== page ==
|Sandra Seelig, MD||Yale School of Medicine, Department of Emergency Medicine, New Haven, Connecticut|
|Erin Bright, MD||Yale School of Medicine, Department of Emergency Medicine, New Haven, Connecticut|
|Jessica Bod, MD||Yale School of Medicine, Department of Emergency Medicine, New Haven, Connecticut|
|David Della-Giustina, MD||Yale School of Medicine, Department of Emergency Medicine, New Haven, Connecticut|
|Katja Goldflam, MD||Yale School of Medicine, Department of Emergency Medicine, New Haven, Connecticut|
|Ryan F. Coughlin, MD||Yale School of Medicine, Department of Emergency Medicine, New Haven, Connecticut|
|Alina Tsyrulnik, MD||Yale School of Medicine, Department of Emergency Medicine, New Haven, Connecticut|
The Accreditation Council for Graduate Medical Education (ACGME) lists “educating patients, families, students, residents, and other health professionals” as a common core requirement for residency programs in every medical specialty.1 Residents often play a crucial role in peer and medical student education. Teaching others can solidify resident knowledge, enhance students’ knowledge, and influence career choices.2,3,4,5
A 2004 review of existing resident-as-teacher (RAT) curricula outside of emergency medicine (EM) found that they improve resident teaching confidence, teaching organization, and student evaluations, as well as resident motivation to teach and confidence in their teaching skills.6 Unfortunately, many EM programs lack RAT curricula; a needs assessment revealed that 40% of EM programs lack RAT programming.7 Furthermore, many residents lack confidence in their teaching abilities.8 While bedside teaching curricula demonstrated improvement in the educational experience for both residents and medical students and an impact on residents’ pursuit of academic careers, EM RAT curricula are almost exclusively lecture-based.9,10,11 There is a paucity of literature describing longitudinal RAT programs that emphasize the large scope of skills EM residents need to be effective educators. Furthermore, programs that have been described have required financial and infrastructural support that may not be easily reproduced at other sites.12
Our objective was to create a longitudinal, multimodal RAT curriculum for EM residents that would foster early development of clinician-educators and develop residents’ confidence in their teaching abilities.
An elective curriculum, known as Resident Distinction in Education (RDE), was designed at our four-year residency using the six modules for creating an education curriculum described by Farrell et al: clinical teaching; bedside teaching; effective feedback; teaching procedures; teaching with high fidelity simulation; and leading effective lectures and discussions.13 A scholarly project requirement was included to address the importance of education-based scholarship for clinician-educators.14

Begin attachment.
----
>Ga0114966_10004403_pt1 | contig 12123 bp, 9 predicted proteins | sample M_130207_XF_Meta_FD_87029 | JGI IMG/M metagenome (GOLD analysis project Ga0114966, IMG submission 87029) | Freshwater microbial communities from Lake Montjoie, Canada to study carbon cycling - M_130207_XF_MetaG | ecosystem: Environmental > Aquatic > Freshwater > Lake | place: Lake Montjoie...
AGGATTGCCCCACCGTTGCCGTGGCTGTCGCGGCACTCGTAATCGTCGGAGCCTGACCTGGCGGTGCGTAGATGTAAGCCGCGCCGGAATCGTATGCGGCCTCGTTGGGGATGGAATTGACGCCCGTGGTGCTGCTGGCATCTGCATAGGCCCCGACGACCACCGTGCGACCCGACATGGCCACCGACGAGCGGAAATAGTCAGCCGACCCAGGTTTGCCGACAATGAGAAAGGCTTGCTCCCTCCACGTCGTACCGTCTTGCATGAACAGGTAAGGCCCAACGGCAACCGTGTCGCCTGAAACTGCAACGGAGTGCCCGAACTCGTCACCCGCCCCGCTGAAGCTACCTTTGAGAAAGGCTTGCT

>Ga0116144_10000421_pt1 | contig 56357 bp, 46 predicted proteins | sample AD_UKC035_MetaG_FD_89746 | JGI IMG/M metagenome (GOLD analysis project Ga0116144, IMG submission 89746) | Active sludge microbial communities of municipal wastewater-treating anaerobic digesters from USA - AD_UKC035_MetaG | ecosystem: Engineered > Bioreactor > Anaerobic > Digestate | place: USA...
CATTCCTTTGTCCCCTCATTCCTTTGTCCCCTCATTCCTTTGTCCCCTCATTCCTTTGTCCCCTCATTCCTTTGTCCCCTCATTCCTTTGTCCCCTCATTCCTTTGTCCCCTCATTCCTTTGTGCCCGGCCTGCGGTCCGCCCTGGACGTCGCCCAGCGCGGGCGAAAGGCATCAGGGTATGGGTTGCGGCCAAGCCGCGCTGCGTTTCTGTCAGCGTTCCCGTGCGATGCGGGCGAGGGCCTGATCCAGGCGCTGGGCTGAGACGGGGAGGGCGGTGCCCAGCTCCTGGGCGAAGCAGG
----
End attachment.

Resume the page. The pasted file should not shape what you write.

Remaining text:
To create the curriculum, we used pre-existing RAT opportunities within our residency program and added two that have been successful at other institutions. These were subdivided into three domains: teaching; scholarship; and personal learning/development. We assigned a numerical credit to activities proportional to the amount of time a resident was expected to spend in preparation and execution. Historically, prior to the creation of the RDE curriculum our program’s graduates would complete the equivalent of 74 credits over four years simply by participating in residency activities. This was used as a basis to set additional requirements for the RDE certification at 225 credits (Appendix A). We established annual credit requirements within each domain to help residents pace themselves. We then created an interactive spreadsheet listing requirements and credit designation in each domain to help residents track their progress and record the details of their experiences. Participants in the RDE program were all required to read the text ABC of Learning and Teaching in Medicine15 and to participate in journal clubs based on their reading. Two new RAT rotations were created: a clinical teaching elective focused on working with EM sub-interns, and a required bedside teaching rotation for senior residents. The RDE participants used these rotations to refine their skills by teaching procedures, participating in bedside teaching, and administering mini-lectures to residents working clinically in the emergency department (ED).
The RDE curriculum, introduced in 2018, is open for enrollment in the middle of the intern year as an elective. The directors meet with interested residents annually to track progress. Upon graduation, residents who fulfilled the RDE requirements received a certificate attesting to their dedication and recognizing their efforts and skills as an educator.
Since its implementation, 28 residents have enrolled in the RDE program. Eight of the enrolled residents have completed residency, and six satisfied all requirements to receive the RDE certificate. The two residents who did not complete the program failed to satisfy the requirements set forth. All six graduates who received the RDE certificate are currently working at academic institutions.